This book explores the reproduction of social inequality within everyday service settings. Wilson analyzes everyday relations among different types of workers, managers, and, to a lesser extent, customers in restaurants. Seen from the ground level, workers negotiate their surroundings by finding ways to make their labor conditions more palatable using the resources available to them. Amid compounded forces that pull workers into divided worlds of work, class-privileged whites and working-class Latinos derive meaningful forms of identity and community from their respective roles in restaurants. This nuances the workplace in unexpected ways: while immigrant Latino workers struggle to contend with their structural disadvantages in marginal jobs, later-generation workers have been able to leverage some of these very conditions to their advantage.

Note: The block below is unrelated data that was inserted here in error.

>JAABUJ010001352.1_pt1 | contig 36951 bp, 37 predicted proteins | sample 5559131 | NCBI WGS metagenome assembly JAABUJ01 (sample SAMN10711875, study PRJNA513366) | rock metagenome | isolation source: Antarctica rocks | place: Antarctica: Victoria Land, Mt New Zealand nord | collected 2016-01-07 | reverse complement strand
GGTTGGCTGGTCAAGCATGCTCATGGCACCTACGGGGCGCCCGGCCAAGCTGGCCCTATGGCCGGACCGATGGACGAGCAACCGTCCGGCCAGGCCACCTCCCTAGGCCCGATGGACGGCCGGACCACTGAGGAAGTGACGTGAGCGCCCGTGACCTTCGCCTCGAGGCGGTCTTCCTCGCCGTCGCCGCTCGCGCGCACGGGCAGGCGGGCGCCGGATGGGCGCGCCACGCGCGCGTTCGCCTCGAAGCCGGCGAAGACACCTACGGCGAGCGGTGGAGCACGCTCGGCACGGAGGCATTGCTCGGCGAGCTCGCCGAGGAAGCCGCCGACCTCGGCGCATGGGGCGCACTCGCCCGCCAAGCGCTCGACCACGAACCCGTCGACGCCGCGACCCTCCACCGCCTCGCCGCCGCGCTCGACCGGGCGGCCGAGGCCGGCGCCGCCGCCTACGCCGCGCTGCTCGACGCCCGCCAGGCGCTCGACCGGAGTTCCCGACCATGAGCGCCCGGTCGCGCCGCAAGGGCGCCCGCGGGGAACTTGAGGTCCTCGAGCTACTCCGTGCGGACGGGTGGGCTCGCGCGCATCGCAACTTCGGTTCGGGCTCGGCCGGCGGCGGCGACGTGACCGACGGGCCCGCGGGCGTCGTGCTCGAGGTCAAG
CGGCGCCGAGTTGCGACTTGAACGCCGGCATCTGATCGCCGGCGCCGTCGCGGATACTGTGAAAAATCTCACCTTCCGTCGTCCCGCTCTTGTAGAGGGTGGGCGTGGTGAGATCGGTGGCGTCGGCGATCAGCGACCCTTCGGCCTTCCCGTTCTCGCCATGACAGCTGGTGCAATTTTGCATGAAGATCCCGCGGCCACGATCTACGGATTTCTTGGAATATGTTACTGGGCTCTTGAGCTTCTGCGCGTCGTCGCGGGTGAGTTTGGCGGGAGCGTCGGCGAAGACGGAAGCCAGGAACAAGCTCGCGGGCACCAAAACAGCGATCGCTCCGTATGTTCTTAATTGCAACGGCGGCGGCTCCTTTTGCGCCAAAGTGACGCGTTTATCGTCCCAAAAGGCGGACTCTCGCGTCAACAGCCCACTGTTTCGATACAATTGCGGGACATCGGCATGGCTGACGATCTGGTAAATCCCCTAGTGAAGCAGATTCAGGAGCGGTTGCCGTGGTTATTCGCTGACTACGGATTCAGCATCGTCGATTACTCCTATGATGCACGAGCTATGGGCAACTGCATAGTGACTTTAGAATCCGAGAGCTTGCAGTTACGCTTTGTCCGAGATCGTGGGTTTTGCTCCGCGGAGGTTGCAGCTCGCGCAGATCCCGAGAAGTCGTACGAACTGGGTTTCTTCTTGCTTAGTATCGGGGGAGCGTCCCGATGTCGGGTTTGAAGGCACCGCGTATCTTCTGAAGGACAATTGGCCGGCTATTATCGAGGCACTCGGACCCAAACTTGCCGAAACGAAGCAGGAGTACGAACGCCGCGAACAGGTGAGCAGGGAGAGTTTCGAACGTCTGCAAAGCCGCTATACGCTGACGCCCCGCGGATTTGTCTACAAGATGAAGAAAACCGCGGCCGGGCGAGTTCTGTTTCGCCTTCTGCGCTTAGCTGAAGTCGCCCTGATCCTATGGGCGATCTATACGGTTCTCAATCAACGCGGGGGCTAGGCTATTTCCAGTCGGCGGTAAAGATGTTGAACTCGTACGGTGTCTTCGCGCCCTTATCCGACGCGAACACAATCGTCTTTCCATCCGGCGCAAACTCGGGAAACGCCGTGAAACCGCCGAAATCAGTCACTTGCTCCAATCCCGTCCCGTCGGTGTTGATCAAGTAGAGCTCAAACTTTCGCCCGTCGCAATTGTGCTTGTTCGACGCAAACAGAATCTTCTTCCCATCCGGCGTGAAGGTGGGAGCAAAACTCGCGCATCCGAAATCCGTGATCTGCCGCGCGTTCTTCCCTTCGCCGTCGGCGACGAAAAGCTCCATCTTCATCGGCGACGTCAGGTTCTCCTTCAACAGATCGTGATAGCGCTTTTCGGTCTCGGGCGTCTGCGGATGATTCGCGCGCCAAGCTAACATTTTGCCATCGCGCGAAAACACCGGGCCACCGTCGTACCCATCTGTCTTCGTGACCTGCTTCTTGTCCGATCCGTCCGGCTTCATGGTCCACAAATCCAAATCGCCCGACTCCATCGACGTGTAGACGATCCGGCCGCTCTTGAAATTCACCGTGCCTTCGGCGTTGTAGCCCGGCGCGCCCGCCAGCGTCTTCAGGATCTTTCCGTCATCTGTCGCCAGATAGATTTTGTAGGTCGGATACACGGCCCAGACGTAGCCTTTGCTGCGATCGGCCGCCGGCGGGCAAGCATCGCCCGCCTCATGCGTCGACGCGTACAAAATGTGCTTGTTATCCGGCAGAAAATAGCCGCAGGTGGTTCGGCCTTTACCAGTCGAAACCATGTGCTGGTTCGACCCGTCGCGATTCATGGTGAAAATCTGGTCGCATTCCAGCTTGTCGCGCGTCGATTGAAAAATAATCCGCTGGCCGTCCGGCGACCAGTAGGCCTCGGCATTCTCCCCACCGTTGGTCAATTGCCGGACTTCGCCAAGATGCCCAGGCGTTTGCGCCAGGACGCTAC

NYU Press Scholarship Online requires a subscription or purchase to access the full text of books within the service. Public users can however freely search the site and view the abstracts and keywords for each book and chapter.
If you think you should have access to this title, please contact your librarian.
To troubleshoot, please check our FAQs, and if you can't find the answer there, please contact us.